MONTREAL, Canada—Richard Magnan had high praise for the performers and their love for and devotion to their craft after seeing Shen Yun Performing Arts at Place des Arts on the afternoon of May 1.
“[The performance] was done with so much devotion, so much love, so much precision that I told myself, if the people who built my house, who made my car, or who made my food or my clothes were as devoted to such perfection, my car would not break, my house would be perfect, I would be in good health,” said Mr. Magnan, a retired police officer.
He was speaking about Shen Yun’s performers of classical Chinese dance and music, but he took this perspective to a broader level.
“I think it applies to all areas of life, because if people who are in the police, firefighting, legal, and social services would work with the devotion, with the love these [performers] show, and with that aim of perfection, we would solve all problems,” he said.
New York-based Shen Yun is celebrating its 10th anniversary this year with the mission of reviving the true, traditional culture of China through the performing arts.
The company tours the world every year with an all-new program expressing the spiritual essence of the 5,000-year-old culture, which is “traditionally considered a divinely inspired civilization,” according to Shen Yun’s website.
The performers, who include the world’s leading classically trained dancers and musicians, take the audience on a journey through the ancient civilization using the universal language of dance and music.
Classical Chinese dance, with its incredible flips and spins along with its gentle elegance, is one of the most rigorous and expressive art forms and has played a key role in helping to preserve the ancient culture.
Becoming a Better Person
Mr. Magnan said he wished he had seen the show earlier in his life—much earlier—but that he is happy to have seen it now.
“I would have liked to have seen it at 15. I would have been a better walker, a better dancer, I would have been closer to perfection,” he said. “But I’m 65, and it’s okay, I can get better in the rest of my life, and I think that’s what’s important.”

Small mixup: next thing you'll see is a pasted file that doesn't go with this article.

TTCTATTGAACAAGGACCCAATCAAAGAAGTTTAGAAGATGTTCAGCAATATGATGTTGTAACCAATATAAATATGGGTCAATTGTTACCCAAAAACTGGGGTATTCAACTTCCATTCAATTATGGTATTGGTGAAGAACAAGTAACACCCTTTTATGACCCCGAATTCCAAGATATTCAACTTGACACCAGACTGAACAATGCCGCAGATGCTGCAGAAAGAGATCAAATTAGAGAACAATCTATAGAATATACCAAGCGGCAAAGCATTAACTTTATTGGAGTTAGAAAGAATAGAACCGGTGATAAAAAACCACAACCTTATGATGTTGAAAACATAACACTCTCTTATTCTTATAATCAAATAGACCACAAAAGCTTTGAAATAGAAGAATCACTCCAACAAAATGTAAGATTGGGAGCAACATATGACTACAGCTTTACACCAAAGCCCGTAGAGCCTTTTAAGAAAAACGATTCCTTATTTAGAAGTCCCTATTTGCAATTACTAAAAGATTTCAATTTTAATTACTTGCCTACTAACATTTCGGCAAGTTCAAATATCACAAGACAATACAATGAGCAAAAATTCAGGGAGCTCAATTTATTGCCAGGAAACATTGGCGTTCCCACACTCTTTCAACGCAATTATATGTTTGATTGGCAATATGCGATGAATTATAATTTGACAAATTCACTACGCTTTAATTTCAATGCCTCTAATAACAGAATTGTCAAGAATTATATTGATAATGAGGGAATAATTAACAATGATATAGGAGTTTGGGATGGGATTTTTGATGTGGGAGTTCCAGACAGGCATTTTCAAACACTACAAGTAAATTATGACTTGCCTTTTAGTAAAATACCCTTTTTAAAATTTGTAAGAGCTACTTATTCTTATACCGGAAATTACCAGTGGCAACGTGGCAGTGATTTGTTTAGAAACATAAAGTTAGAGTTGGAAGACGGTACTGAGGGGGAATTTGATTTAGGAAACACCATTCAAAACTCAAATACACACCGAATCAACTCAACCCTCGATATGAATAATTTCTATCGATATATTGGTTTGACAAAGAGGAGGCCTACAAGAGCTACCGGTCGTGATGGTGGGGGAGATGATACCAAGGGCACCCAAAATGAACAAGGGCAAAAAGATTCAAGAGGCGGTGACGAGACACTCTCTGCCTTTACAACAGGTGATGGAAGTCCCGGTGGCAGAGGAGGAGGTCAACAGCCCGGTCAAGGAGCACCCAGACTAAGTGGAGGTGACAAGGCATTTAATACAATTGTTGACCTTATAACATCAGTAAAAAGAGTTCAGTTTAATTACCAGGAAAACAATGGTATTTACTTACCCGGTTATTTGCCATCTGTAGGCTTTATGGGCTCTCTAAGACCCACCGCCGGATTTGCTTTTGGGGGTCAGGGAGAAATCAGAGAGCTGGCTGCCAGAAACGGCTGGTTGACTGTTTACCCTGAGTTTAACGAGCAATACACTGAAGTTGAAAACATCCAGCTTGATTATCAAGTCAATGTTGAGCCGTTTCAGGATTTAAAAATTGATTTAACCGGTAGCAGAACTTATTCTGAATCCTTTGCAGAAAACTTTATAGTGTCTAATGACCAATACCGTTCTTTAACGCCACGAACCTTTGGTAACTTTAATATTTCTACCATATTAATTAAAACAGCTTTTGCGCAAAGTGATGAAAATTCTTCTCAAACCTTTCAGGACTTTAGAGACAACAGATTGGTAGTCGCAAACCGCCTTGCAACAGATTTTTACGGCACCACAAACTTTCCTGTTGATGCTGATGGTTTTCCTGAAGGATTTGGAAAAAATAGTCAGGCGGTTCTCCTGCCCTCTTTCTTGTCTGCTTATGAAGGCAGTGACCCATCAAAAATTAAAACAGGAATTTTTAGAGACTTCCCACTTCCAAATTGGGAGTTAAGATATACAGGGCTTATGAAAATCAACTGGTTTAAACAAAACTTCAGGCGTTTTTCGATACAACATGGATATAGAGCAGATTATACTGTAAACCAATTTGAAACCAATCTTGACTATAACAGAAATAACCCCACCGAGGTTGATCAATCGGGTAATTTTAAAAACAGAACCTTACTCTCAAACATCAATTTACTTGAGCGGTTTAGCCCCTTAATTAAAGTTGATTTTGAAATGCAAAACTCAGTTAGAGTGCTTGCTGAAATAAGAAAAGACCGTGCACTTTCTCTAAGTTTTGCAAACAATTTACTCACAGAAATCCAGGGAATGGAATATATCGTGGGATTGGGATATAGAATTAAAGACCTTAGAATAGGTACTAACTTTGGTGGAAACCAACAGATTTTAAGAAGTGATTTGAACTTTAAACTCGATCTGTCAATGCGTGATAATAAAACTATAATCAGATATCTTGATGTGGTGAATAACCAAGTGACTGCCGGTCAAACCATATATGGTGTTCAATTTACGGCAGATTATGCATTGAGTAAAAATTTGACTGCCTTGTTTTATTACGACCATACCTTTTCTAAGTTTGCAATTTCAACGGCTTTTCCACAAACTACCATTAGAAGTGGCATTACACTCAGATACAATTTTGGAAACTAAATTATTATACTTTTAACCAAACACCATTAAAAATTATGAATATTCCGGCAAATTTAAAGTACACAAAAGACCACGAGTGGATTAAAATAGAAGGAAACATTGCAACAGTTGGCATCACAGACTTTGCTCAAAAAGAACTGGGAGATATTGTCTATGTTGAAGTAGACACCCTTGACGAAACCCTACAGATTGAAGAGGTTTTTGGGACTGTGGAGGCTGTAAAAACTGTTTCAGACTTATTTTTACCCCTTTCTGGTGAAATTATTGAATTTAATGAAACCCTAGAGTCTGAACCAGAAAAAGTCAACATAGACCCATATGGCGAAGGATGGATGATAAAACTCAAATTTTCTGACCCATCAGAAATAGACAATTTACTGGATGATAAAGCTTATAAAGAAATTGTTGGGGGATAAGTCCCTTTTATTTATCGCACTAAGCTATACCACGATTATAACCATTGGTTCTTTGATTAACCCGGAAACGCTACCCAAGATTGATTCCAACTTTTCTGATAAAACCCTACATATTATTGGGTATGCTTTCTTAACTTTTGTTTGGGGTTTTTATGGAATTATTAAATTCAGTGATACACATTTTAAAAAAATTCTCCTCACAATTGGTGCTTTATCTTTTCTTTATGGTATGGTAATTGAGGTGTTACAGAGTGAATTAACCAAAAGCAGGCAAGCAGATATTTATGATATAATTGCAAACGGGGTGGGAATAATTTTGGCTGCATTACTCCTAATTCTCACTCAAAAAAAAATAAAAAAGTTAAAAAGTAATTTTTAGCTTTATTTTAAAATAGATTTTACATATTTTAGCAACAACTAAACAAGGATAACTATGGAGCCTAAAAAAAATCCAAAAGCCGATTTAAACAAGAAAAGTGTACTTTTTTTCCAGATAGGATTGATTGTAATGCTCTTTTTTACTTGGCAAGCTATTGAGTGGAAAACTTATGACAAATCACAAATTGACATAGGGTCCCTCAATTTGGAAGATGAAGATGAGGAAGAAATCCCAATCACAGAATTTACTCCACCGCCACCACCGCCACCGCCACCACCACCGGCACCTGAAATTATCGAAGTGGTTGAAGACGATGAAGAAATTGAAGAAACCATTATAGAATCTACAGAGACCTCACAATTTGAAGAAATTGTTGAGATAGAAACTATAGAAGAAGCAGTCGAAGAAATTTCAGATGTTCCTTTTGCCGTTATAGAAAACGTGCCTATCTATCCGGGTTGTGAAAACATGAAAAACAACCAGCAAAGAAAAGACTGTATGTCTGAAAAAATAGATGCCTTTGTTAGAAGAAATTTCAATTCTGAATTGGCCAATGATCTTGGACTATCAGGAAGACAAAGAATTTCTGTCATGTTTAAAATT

He also had a plan for becoming a better person—with some help from Shen Yun.
“When I want to be better, I’ll have a thought that, because it is like a photograph I have in my head, a small movie that I filmed, I will remember a part of the show and it will help me,” he said.
Mr. Magnan’s wife, Céline Godin, said she likes dance and also enjoyed the Shen Yun Orchestra very much. “I got up and I applauded them,” she said.
Among some 20 pieces showcasing myths and legends from ancient China as well as Chinese ethnic and folk dances, the Shen Yun production also included dance stories telling heroic tales from ancient history to the modern day.
As a former police officer, Mr. Magnan also commented on the portrayal of the persecution of practitioners of the Falun Gong traditional Chinese meditation discipline by the communist regime’s police officers.
Noting that the scenes were well guided and had a positive effect, he said, “We must talk about [this issue], we cannot avoid it.”
Mrs. Godin said it was hard to believe in this day and age that “[the practitioners] are not free there, free to practice Falun Dafa and to do the simple exercises.”
Reporting by Mathieu Côté-Desjardins and Cindy Chan
New York-based Shen Yun Performing Arts has four touring companies that perform simultaneously around the world. Shen Yun’s International Company is currently touring Eastern Canada. For more information, visit Shen Yun Performing Arts.
Epoch Times considers Shen Yun Performing Arts the significant cultural event of our time. We have proudly covered audience reaction since Shen Yun’s inception in 2006.